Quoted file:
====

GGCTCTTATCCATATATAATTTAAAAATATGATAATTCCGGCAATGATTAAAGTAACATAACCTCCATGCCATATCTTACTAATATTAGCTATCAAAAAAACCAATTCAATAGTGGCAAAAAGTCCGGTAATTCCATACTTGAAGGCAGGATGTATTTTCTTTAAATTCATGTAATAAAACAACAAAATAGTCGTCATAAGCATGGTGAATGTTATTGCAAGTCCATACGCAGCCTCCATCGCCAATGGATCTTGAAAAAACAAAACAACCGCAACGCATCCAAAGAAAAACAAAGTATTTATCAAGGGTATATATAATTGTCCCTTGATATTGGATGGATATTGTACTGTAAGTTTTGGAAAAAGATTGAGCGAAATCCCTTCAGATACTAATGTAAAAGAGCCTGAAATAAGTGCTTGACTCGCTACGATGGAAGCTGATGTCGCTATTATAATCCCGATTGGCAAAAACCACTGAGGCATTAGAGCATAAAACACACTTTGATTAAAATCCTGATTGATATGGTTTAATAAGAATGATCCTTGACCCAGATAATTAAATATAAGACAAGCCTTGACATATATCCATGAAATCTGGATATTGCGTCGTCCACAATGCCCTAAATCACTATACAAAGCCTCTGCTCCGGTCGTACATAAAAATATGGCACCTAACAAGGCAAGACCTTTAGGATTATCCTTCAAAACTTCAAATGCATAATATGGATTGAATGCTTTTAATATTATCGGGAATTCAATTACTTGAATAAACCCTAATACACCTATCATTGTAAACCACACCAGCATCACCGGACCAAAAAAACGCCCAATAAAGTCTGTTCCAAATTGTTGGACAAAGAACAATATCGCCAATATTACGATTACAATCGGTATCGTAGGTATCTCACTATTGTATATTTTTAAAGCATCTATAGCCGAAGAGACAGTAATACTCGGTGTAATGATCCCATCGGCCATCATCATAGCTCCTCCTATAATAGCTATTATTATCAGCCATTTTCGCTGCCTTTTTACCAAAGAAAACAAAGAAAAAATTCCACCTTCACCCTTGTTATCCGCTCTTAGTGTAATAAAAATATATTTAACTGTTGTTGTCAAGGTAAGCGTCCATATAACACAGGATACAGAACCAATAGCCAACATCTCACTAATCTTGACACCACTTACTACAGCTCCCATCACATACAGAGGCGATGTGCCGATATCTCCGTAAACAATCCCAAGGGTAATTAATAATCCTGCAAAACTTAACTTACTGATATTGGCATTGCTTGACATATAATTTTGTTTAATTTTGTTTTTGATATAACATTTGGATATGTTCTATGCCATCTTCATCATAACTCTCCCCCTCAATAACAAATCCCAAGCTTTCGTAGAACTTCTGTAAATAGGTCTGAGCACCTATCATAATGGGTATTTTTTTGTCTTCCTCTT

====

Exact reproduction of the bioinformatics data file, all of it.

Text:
GGCTCTTATCCATATATAATTTAAAAATATGATAATTCCGGCAATGATTAAAGTAACATAACCTCCATGCCATATCTTACTAATATTAGCTATCAAAAAAACCAATTCAATAGTGGCAAAAAGTCCGGTAATTCCATACTTGAAGGCAGGATGTATTTTCTTTAAATTCATGTAATAAAACAACAAAATAGTCGTCATAAGCATGGTGAATGTTATTGCAAGTCCATACGCAGCCTCCATCGCCAATGGATCTTGAAAAAACAAAACAACCGCAACGCATCCAAAGAAAAACAAAGTATTTATCAAGGGTATATATAATTGTCCCTTGATATTGGATGGATATTGTACTGTAAGTTTTGGAAAAAGATTGAGCGAAATCCCTTCAGATACTAATGTAAAAGAGCCTGAAATAAGTGCTTGACTCGCTACGATGGAAGCTGATGTCGCTATTATAATCCCGATTGGCAAAAACCACTGAGGCATTAGAGCATAAAACACACTTTGATTAAAATCCTGATTGATATGGTTTAATAAGAATGATCCTTGACCCAGATAATTAAATATAAGACAAGCCTTGACATATATCCATGAAATCTGGATATTGCGTCGTCCACAATGCCCTAAATCACTATACAAAGCCTCTGCTCCGGTCGTACATAAAAATATGGCACCTAACAAGGCAAGACCTTTAGGATTATCCTTCAAAACTTCAAATGCATAATATGGATTGAATGCTTTTAATATTATCGGGAATTCAATTACTTGAATAAACCCTAATACACCTATCATTGTAAACCACACCAGCATCACCGGACCAAAAAAACGCCCAATAAAGTCTGTTCCAAATTGTTGGACAAAGAACAATATCGCCAATATTACGATTACAATCGGTATCGTAGGTATCTCACTATTGTATATTTTTAAAGCATCTATAGCCGAAGAGACAGTAATACTCGGTGTAATGATCCCATCGGCCATCATCATAGCTCCTCCTATAATAGCTATTATTATCAGCCATTTTCGCTGCCTTTTTACCAAAGAAAACAAAGAAAAAATTCCACCTTCACCCTTGTTATCCGCTCTTAGTGTAATAAAAATATATTTAACTGTTGTTGTCAAGGTAAGCGTCCATATAACACAGGATACAGAACCAATAGCCAACATCTCACTAATCTTGACACCACTTACTACAGCTCCCATCACATACAGAGGCGATGTGCCGATATCTCCGTAAACAATCCCAAGGGTAATTAATAATCCTGCAAAACTTAACTTACTGATATTGGCATTGCTTGACATATAATTTTGTTTAATTTTGTTTTTGATATAACATTTGGATATGTTCTATGCCATCTTCATCATAACTCTCCCCCTCAATAACAAATCCCAAGCTTTCGTAGAACTTCTGTAAATAGGTCTGAGCACCTATCATAATGGGTATTTTTTTGTCTTCCTCTT